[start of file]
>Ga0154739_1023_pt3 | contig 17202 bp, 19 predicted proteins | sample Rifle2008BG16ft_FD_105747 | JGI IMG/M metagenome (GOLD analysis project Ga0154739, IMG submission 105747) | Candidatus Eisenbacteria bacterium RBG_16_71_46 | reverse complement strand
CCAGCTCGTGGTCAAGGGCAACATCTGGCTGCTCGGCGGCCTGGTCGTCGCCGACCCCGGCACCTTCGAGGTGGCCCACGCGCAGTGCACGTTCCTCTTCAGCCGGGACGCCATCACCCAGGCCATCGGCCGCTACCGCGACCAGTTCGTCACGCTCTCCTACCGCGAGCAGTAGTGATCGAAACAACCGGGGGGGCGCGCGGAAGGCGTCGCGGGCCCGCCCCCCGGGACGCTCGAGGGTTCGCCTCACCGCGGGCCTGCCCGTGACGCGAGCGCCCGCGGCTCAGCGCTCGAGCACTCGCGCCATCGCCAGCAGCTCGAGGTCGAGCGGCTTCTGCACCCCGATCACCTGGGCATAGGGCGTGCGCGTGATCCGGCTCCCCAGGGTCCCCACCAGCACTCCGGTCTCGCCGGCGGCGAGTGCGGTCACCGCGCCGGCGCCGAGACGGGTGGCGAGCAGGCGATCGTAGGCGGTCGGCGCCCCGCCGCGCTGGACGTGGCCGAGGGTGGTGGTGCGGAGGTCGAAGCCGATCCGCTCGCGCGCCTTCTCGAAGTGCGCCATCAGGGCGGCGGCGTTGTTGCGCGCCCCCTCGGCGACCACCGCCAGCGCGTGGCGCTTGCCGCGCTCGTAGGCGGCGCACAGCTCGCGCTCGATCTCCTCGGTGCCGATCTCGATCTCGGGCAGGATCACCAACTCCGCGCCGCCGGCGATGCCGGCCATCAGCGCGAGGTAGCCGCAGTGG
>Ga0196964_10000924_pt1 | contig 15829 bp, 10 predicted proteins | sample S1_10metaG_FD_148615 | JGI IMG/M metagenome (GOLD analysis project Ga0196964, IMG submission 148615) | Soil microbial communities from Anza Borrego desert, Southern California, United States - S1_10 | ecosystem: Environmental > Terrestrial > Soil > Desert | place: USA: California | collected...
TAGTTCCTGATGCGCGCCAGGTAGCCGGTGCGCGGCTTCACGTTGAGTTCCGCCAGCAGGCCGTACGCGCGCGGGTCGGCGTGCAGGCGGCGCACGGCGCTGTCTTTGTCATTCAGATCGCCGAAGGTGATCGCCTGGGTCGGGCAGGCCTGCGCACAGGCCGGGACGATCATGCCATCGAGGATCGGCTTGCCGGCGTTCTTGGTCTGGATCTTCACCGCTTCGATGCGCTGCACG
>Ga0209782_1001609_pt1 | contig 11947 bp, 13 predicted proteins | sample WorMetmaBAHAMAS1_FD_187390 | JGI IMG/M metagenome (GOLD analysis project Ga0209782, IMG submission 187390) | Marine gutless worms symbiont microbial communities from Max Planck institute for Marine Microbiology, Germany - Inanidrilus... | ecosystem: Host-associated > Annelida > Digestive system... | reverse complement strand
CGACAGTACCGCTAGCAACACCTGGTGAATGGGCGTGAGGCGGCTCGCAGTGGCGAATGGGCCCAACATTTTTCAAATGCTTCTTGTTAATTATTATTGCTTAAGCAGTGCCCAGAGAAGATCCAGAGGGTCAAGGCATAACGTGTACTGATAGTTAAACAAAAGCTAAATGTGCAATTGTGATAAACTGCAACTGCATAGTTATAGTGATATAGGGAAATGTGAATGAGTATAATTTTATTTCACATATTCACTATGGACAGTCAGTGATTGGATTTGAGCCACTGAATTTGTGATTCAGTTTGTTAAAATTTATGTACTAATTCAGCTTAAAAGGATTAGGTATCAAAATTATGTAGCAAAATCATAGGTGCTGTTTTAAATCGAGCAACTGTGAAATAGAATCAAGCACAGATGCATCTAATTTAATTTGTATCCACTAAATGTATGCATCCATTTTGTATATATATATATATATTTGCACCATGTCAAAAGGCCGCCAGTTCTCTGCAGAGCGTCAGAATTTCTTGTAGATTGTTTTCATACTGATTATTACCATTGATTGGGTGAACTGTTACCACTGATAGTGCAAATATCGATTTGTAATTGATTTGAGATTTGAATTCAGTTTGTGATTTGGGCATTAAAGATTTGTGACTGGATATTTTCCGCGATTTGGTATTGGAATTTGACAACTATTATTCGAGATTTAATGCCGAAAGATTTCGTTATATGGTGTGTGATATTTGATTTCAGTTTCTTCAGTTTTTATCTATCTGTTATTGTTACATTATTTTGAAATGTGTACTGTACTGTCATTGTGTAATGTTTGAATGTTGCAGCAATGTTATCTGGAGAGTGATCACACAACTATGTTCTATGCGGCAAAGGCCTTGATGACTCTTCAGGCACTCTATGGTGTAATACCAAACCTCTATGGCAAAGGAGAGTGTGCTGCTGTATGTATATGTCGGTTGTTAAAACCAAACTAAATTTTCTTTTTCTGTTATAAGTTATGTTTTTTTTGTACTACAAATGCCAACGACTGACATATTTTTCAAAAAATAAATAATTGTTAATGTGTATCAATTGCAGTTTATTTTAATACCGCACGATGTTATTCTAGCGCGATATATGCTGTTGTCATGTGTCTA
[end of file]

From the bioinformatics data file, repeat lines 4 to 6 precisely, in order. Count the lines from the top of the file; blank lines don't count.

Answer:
TAGTTCCTGATGCGCGCCAGGTAGCCGGTGCGCGGCTTCACGTTGAGTTCCGCCAGCAGGCCGTACGCGCGCGGGTCGGCGTGCAGGCGGCGCACGGCGCTGTCTTTGTCATTCAGATCGCCGAAGGTGATCGCCTGGGTCGGGCAGGCCTGCGCACAGGCCGGGACGATCATGCCATCGAGGATCGGCTTGCCGGCGTTCTTGGTCTGGATCTTCACCGCTTCGATGCGCTGCACG
>Ga0209782_1001609_pt1 | contig 11947 bp, 13 predicted proteins | sample WorMetmaBAHAMAS1_FD_187390 | JGI IMG/M metagenome (GOLD analysis project Ga0209782, IMG submission 187390) | Marine gutless worms symbiont microbial communities from Max Planck institute for Marine Microbiology, Germany - Inanidrilus... | ecosystem: Host-associated > Annelida > Digestive system... | reverse complement strand
CGACAGTACCGCTAGCAACACCTGGTGAATGGGCGTGAGGCGGCTCGCAGTGGCGAATGGGCCCAACATTTTTCAAATGCTTCTTGTTAATTATTATTGCTTAAGCAGTGCCCAGAGAAGATCCAGAGGGTCAAGGCATAACGTGTACTGATAGTTAAACAAAAGCTAAATGTGCAATTGTGATAAACTGCAACTGCATAGTTATAGTGATATAGGGAAATGTGAATGAGTATAATTTTATTTCACATATTCACTATGGACAGTCAGTGATTGGATTTGAGCCACTGAATTTGTGATTCAGTTTGTTAAAATTTATGTACTAATTCAGCTTAAAAGGATTAGGTATCAAAATTATGTAGCAAAATCATAGGTGCTGTTTTAAATCGAGCAACTGTGAAATAGAATCAAGCACAGATGCATCTAATTTAATTTGTATCCACTAAATGTATGCATCCATTTTGTATATATATATATATATTTGCACCATGTCAAAAGGCCGCCAGTTCTCTGCAGAGCGTCAGAATTTCTTGTAGATTGTTTTCATACTGATTATTACCATTGATTGGGTGAACTGTTACCACTGATAGTGCAAATATCGATTTGTAATTGATTTGAGATTTGAATTCAGTTTGTGATTTGGGCATTAAAGATTTGTGACTGGATATTTTCCGCGATTTGGTATTGGAATTTGACAACTATTATTCGAGATTTAATGCCGAAAGATTTCGTTATATGGTGTGTGATATTTGATTTCAGTTTCTTCAGTTTTTATCTATCTGTTATTGTTACATTATTTTGAAATGTGTACTGTACTGTCATTGTGTAATGTTTGAATGTTGCAGCAATGTTATCTGGAGAGTGATCACACAACTATGTTCTATGCGGCAAAGGCCTTGATGACTCTTCAGGCACTCTATGGTGTAATACCAAACCTCTATGGCAAAGGAGAGTGTGCTGCTGTATGTATATGTCGGTTGTTAAAACCAAACTAAATTTTCTTTTTCTGTTATAAGTTATGTTTTTTTTGTACTACAAATGCCAACGACTGACATATTTTTCAAAAAATAAATAATTGTTAATGTGTATCAATTGCAGTTTATTTTAATACCGCACGATGTTATTCTAGCGCGATATATGCTGTTGTCATGTGTCTA